But she made her feelings clear after I published a piece about her last weekend, accusing me of “kicking someone when they’re down,” seemingly unaware of the crime in her situation. She went on to post a series of bikini selfies on Instagram.
Even media commentator Mia Freedman threw in her five cents and waited her wrath on the media to call Fisher – who has made a business out of his enviable social life – a “socialite”. Freedman claimed it was a degrading label.
Judge Hudson told the court how “saturated” the people of Sydney’s wealthy eastern suburbs should be with the cocaine trade, as he sees “similar cases” before his court “almost daily”. He described the drug as a “stain on our society”.
He’s right. It’s no secret that cocaine trafficking is drenched in blood, despair and crime, but unfortunately for Judge Hudson, many of his constituents have not listened.
Over the last few days, I’ve been bombarded with stories of high – profile people indulging in cocaine throughout the pandemic across some of the city’s most ridiculous addresses and were completely blasé about it.
Some of them are people with significant influence on how our society works, people who come up with fabled surnames about wealth and privileges that have been woven into the social structure of this city for generations.
And yet, they risk it all with smartphones and encrypted messaging apps that have made buying cocaine no more complicated than ordering a pizza or an Uber.
Friends share phone numbers of unknown retailers among their circles. Messages ping across the city as delivery and payment information is sorted, with $ 300 handed over to a small plastic bag filled with an indefinable white powder from who knows where.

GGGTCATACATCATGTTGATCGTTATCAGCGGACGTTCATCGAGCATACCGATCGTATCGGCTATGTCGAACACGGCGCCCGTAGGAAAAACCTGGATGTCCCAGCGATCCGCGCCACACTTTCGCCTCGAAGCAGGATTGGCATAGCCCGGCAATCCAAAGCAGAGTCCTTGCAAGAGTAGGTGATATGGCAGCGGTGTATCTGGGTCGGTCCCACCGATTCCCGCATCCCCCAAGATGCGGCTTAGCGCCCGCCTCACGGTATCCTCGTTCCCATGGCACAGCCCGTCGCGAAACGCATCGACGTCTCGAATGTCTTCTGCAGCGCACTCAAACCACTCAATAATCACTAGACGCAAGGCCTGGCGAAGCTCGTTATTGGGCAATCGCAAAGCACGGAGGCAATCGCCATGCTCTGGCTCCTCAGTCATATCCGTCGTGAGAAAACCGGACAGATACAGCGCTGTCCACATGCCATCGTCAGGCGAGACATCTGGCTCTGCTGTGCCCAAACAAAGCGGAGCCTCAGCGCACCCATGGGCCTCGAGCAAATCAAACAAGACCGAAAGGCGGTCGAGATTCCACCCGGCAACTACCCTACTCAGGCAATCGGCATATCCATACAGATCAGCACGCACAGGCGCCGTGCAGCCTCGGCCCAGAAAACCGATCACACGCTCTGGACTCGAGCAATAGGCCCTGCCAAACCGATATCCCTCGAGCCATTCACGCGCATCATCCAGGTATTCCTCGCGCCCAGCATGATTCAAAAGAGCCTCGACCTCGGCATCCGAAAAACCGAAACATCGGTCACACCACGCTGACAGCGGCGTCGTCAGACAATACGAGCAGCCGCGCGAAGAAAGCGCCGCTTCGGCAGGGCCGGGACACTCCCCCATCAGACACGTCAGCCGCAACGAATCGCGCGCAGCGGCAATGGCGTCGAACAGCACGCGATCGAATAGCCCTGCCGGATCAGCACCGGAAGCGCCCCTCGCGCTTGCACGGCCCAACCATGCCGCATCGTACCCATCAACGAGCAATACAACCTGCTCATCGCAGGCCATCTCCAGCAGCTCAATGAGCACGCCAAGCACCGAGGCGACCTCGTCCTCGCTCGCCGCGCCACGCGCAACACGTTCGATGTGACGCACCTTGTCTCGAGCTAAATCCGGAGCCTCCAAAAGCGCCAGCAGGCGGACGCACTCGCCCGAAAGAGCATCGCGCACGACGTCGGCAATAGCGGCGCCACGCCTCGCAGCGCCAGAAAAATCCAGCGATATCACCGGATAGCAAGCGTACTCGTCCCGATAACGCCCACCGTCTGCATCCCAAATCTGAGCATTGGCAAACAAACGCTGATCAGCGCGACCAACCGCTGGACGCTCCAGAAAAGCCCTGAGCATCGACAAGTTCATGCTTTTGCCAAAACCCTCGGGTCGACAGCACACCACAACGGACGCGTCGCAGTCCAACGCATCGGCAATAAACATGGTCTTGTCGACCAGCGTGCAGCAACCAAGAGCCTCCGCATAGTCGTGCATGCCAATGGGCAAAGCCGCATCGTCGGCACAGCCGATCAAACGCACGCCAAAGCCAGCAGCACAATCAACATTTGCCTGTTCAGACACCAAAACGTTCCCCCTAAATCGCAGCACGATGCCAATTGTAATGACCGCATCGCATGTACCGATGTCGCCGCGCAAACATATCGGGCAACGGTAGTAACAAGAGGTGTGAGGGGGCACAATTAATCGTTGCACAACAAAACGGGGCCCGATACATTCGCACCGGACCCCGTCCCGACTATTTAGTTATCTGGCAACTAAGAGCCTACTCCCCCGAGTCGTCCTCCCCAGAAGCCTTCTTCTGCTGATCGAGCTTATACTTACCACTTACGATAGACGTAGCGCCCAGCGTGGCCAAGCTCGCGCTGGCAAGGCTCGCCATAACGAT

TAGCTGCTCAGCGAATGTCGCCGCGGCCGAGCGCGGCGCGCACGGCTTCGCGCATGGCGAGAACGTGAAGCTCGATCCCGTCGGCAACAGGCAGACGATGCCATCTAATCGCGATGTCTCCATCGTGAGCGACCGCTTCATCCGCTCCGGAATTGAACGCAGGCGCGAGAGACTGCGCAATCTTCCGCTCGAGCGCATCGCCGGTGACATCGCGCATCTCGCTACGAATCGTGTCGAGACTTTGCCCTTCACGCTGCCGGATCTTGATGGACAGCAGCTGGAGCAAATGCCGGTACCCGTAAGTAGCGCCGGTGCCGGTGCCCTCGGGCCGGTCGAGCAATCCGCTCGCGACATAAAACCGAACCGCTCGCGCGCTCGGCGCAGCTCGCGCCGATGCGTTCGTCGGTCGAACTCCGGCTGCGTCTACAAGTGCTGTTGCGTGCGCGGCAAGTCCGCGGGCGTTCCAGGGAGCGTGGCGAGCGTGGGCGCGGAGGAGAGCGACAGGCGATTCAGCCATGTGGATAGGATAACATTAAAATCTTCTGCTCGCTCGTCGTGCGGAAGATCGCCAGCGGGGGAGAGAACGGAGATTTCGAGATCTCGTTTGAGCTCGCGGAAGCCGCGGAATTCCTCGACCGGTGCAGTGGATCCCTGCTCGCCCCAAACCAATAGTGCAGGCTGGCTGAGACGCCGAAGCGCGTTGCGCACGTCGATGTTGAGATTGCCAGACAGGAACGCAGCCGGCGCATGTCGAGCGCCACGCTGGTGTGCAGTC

The presence of the small plastic bags at gatherings is now considered normal as opening a bottle of champagne.
But the stain of cocaine crime is not easily removed. Just ask convicted drug dealer Richard Buttrose, who spent a decade behind bars and watched his marriage fall apart over it.
While his aunt, Ita Buttrose, has praised his ability to “turn his life around” since he walked out of Silverwater Jail, it was his notoriety that made him lie somewhere on the warts and all SAS Australia reality TV series involving famous contestants confronting their dark past.
Buttrose recently married high-profile PR figure Tiffany Farrington, one of the city’s red carpets who knows all the media players – including me – very well. She is an acute media expert.
They kept their relationship a secret from the press for years and were aware that his name still carries the weight of a scandal that is likely to overshadow him for the rest of his life.
I spoke to Buttrose, who before the pandemic had started going to events in Sydney with Farrington, after they finally got clean on their relationship in a newspaper article. He is a competent, gracious and kind person.
I asked him about his time behind bars and his crime, the extent of which (police attacks 11 years ago uncovered seven kilos of cocaine to a street value of $ 10.8 million along with $ 1.3 million in cash) was epic.
But instead of deep remorse or shame, I was struck by his almost cavalier reaction when he told me, “Buddy, I thought I was just helping a few friends … everyone did.”
Looks like they still are.
The Morning Edition newsletter is our guide to today’s most important and interesting stories, analyzes and insights. sign up here.